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Predictors of long-term compliance with continuous positive airway pressure
  1. Malcolm Kohler1,2,
  2. Debbie Smith2,
  3. Victoria Tippett2,
  4. John R Stradling2
  1. 1Sleep Disorders Centre and Pulmonary Division, University Hospital Zurich, Switzerland
  2. 2Sleep Unit, Oxford Centre for Respiratory Medicine, Churchill Hospital, Oxford, UK
  1. Correspondence to Dr Malcolm Kohler, Sleep Disorders Centre and Pulmonary Division, University Hospital of Zurich, Raemistrasse 100, 8091 Zurich, Switzerland; malcolm.k{at}


Background There are very few data on objectively assessed long-term compliance with continuous positive airway pressure (CPAP). No single factor has been consistently identified as predictive of continued CPAP use.

Methods Adherence to and associations with objective CPAP use were examined in 639 of 3900 patients in whom CPAP treatment was started between 1994 and 2005. Kaplan–Meier survival analyses were used to estimate the proportion of patients still on CPAP. Cox regression models were used to explore the effects of covariates on continued use of CPAP.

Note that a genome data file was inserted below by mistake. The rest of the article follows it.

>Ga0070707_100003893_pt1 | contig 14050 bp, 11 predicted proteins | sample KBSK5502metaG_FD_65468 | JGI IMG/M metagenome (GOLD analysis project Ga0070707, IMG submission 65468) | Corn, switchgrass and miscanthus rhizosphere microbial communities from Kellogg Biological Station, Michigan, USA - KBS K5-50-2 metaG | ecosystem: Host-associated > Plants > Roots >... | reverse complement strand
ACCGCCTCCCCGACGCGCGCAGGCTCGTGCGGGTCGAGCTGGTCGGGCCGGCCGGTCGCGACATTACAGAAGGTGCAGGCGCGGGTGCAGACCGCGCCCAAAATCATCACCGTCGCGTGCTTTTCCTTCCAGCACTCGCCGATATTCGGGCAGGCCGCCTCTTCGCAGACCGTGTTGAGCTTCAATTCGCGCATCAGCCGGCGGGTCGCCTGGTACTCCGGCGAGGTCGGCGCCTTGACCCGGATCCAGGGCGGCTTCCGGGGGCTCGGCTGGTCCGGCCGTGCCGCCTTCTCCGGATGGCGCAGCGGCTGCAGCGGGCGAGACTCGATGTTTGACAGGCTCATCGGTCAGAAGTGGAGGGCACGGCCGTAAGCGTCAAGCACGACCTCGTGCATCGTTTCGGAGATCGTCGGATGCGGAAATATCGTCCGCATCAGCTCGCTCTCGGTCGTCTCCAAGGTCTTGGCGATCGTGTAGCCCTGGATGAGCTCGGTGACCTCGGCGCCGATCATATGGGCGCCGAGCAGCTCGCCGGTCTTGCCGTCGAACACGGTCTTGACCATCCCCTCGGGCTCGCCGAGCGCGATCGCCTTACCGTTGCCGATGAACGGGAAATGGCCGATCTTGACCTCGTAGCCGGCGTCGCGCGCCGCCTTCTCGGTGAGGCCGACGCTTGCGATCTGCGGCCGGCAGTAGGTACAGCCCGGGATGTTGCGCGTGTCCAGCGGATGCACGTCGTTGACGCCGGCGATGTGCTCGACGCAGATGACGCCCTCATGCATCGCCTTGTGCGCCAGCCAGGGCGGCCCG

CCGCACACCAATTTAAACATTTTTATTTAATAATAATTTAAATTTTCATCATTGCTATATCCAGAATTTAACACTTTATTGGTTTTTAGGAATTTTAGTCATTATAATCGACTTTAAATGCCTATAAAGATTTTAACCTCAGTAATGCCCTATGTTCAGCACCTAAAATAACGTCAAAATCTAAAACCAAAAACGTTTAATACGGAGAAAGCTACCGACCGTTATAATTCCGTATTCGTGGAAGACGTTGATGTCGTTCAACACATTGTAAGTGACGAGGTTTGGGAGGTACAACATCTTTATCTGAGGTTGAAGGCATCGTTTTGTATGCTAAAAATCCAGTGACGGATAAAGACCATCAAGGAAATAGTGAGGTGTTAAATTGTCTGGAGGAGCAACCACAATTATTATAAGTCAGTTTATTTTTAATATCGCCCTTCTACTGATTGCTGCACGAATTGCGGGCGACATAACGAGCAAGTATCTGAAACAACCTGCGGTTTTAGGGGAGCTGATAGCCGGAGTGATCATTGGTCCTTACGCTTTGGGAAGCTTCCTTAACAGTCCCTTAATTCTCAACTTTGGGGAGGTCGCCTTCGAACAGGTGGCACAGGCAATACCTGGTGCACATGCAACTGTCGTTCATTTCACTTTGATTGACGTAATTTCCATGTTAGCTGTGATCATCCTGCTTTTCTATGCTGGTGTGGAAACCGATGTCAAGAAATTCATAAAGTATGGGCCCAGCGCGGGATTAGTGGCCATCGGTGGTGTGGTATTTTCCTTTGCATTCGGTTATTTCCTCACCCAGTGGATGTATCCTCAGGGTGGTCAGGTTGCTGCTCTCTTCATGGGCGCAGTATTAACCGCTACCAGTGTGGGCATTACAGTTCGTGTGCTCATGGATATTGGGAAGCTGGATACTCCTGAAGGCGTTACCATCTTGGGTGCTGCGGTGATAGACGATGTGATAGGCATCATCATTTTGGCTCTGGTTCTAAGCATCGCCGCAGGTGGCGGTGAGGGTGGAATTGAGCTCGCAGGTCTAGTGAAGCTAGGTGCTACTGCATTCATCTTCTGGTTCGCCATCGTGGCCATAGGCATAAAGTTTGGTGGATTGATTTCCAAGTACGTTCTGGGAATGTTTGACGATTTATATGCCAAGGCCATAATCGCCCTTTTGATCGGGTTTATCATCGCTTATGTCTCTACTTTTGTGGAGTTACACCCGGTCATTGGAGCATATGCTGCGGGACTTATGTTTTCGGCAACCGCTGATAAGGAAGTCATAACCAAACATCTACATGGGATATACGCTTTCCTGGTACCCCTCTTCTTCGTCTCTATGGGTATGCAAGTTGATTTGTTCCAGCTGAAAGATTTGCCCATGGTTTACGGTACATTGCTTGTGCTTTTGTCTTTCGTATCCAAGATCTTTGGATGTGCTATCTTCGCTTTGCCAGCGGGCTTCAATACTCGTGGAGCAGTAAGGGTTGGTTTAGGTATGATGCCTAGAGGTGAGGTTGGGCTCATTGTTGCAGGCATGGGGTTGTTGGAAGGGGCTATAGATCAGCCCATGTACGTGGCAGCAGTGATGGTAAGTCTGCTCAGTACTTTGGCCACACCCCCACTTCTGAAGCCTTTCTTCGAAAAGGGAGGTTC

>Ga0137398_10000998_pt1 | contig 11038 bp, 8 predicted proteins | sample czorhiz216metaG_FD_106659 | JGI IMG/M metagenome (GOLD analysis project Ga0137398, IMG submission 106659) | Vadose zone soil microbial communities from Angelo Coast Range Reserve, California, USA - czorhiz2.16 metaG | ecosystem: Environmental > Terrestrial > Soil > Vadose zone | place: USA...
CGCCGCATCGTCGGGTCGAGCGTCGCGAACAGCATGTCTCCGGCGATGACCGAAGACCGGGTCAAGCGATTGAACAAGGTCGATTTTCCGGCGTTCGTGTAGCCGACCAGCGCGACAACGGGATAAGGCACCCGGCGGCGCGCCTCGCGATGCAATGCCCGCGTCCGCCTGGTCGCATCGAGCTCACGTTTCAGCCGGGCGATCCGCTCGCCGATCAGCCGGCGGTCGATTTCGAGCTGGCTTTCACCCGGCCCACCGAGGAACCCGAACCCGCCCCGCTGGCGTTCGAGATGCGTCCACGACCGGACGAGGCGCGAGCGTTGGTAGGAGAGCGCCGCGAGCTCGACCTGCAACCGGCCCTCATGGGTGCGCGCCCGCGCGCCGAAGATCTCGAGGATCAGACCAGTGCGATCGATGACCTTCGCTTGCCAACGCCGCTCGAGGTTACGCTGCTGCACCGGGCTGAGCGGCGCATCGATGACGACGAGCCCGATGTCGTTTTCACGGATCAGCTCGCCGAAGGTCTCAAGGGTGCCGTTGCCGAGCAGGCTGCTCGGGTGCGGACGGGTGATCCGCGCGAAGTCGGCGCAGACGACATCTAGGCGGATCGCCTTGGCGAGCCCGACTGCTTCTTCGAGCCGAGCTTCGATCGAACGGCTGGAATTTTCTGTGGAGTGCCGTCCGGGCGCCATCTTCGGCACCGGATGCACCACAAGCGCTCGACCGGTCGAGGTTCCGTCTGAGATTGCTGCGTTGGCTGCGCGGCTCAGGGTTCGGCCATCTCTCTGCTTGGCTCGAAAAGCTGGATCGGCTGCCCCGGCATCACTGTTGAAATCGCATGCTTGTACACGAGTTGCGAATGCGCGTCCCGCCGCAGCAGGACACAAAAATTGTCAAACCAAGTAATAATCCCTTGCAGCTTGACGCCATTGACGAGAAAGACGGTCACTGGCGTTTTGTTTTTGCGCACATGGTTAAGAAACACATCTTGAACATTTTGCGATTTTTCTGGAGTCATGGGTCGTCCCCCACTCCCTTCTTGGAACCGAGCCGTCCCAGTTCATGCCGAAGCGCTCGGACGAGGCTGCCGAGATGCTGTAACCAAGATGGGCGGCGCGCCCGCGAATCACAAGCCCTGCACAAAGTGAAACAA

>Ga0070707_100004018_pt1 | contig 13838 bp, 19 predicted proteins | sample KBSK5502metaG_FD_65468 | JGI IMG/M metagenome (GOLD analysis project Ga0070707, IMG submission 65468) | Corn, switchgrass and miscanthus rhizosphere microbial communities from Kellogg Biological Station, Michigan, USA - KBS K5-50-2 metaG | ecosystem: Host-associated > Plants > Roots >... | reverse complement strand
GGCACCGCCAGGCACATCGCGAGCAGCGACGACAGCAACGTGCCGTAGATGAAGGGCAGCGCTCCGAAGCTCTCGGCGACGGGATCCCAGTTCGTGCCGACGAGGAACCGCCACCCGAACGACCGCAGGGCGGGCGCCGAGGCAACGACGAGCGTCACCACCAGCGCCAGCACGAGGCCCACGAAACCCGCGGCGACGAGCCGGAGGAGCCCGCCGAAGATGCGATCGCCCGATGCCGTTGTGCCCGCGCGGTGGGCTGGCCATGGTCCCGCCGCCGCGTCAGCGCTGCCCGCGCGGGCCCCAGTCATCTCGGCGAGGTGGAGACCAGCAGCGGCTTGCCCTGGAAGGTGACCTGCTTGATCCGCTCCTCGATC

Results The median (IQR) follow-up time after initiating CPAP therapy was 3.9 (1.5–6.9) years and the average use of CPAP was 6.2 (4.5–7.3) h/night. The percentage of patients adherent to CPAP after 5 and 10 years was 81% and 70%, respectively. Multivariate analysis, including gender, age, neck circumference, Epworth Sleepiness Score, oxygen desaturation index (ODI) and research study participation, indicated that ODI was the only clinical variable independently associated with long-term adherence to CPAP (HR per 1 event=0.97, p<0.001, 95% CI 0.96 to 0.98). ODI categories were significantly associated with the risk for stopping CPAP in multivariate analysis (using ODI group 0–15/h as reference, HR for ODI group >15–30/h=0.68, p=0.100, 95% CI 0.43 to 1.08; for ODI group >30–60/h=0.37, p<0.001, 95% CI 0.22 to 0.60; and for ODI group >60/h=0.17, p=0.001, 95% CI 0.06 to 0.48).

Conclusions The majority of patients with sleep-disordered breathing are using CPAP in the long term and the severity of sleep-disordered breathing rather than sleepiness determines long-term adherence to CPAP therapy.

  • Obstructive sleep apnoea
  • continuous positive airway pressure
  • compliance
  • therapy

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  • Funding MK is a recipient of a European Respiratory Society (No 118) and University of Zurich, Switzerland, research fellowship.

  • Competing interests None.

  • Ethics approval This study was conducted with the approval of the Oxford research ethics committee.

  • Provenance and peer review Not commissioned; externally peer reviewed.